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Wednesday, December 03, 2008


Wheeling and dealing

I had arranged to meet Nazia near her place and went out from the youth hostel to see if I could find a taxi and negotiate a reasonable fare. There was only one auto there but another guy was standing chatting to the driver. This guy asked where I wanted to go. When I told him he said he could arrange a taxi for me and quoted a fare. It was very reasonable but there was a catch. I had to let the taxi driver take me to three shops. I was not required to buy anything but had to browse in an interested fashion for ten minutes in each shop. The explanation was that the driver gets fuel coupons (whatever they are) in return for bringing prospective customers to the shop.

I'm usually wary of touts but from my angle this seemed a reasonable deal. I could play the game in the shops and have no difficulty saying 'no' when needed. As an experienced traveller I also have an idea of what prices really should be in an Asian country.

I agreed to the deal, a taxi was called and off we went. I didn't even have to lie in the shops. I simply told them I was looking for some shirts for my grandchildren but I wasn't buying today. If they had what I wanted I'd be back before I left. I asked for business cards and jotted down notes. But the reality is that there was no chance I'd go back to those shops. They had some nice stuff but prices were similar to what I'd expect to pay in Australia. Let's face it, there had to be a big mark up to pay commissions to the taxi driver and the tout. There were not many customers in any of the shops and those they had were Westerners. If you buy where Westerners buy, you'll pay Westerner's prices.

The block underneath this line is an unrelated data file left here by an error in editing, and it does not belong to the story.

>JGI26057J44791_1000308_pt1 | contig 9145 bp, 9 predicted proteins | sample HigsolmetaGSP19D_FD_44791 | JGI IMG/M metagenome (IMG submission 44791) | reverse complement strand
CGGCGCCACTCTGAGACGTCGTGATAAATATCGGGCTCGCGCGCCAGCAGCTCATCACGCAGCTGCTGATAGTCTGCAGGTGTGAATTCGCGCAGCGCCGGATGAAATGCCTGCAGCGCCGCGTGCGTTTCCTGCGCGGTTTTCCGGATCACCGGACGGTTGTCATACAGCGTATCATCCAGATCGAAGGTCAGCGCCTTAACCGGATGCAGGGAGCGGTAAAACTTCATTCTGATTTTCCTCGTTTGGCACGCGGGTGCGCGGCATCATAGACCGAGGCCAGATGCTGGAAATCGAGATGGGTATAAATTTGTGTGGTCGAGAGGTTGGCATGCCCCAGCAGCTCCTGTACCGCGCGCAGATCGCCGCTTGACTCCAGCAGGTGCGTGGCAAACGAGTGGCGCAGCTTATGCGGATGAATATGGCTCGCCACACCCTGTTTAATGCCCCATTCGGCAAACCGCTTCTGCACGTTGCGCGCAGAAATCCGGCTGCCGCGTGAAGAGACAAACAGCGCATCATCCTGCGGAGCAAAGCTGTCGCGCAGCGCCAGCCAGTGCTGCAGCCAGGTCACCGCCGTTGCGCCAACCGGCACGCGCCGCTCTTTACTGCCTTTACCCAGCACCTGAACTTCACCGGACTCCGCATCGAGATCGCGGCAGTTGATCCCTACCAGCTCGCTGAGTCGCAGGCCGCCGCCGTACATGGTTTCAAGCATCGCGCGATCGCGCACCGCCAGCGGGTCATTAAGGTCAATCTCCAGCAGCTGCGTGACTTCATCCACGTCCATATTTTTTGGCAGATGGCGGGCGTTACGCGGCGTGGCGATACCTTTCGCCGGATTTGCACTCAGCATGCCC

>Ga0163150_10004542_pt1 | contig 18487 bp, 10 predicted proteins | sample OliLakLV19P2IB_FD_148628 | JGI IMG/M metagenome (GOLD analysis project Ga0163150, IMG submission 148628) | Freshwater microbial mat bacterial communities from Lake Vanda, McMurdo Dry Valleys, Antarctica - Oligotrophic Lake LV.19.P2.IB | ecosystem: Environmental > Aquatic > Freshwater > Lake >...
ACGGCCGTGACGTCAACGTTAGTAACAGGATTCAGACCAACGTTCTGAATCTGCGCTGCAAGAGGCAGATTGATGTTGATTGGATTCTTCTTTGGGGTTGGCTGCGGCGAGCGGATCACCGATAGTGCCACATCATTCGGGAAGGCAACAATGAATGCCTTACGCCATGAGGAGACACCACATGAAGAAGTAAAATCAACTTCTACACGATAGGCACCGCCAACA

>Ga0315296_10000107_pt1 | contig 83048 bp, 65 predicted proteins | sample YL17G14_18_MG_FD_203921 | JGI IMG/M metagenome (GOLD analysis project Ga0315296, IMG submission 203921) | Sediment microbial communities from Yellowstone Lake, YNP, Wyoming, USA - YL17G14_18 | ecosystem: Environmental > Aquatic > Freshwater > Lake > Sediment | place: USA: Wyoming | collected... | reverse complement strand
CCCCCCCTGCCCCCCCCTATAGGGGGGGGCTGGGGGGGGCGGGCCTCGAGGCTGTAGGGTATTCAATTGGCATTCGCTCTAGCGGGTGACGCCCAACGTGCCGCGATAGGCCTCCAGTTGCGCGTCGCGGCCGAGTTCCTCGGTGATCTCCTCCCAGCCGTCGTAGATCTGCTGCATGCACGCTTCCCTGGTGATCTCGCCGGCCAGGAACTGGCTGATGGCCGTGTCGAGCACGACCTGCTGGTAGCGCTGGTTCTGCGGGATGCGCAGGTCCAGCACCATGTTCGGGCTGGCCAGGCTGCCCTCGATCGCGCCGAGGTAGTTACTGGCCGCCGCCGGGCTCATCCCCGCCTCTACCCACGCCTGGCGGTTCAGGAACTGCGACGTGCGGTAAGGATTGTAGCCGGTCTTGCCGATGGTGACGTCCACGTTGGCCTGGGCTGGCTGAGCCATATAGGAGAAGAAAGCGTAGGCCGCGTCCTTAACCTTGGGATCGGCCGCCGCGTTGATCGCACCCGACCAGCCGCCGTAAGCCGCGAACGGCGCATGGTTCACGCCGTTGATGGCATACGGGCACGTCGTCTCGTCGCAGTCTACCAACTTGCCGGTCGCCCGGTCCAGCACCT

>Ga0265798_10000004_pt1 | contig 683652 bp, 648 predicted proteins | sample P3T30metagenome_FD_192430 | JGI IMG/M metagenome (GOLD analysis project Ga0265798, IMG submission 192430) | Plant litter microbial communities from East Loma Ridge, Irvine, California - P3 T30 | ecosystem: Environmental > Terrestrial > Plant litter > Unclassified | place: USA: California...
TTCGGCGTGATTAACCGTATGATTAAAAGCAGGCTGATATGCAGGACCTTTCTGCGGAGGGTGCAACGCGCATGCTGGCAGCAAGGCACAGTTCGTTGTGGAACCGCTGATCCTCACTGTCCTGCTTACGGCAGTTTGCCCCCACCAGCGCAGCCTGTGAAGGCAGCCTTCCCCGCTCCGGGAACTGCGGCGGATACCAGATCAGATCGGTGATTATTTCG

The system worked for me if not the sellers who tried hard to entice me to buy. But I eventually found the souvenirs I was looking for in Rishikesh and I paid Indian prices.

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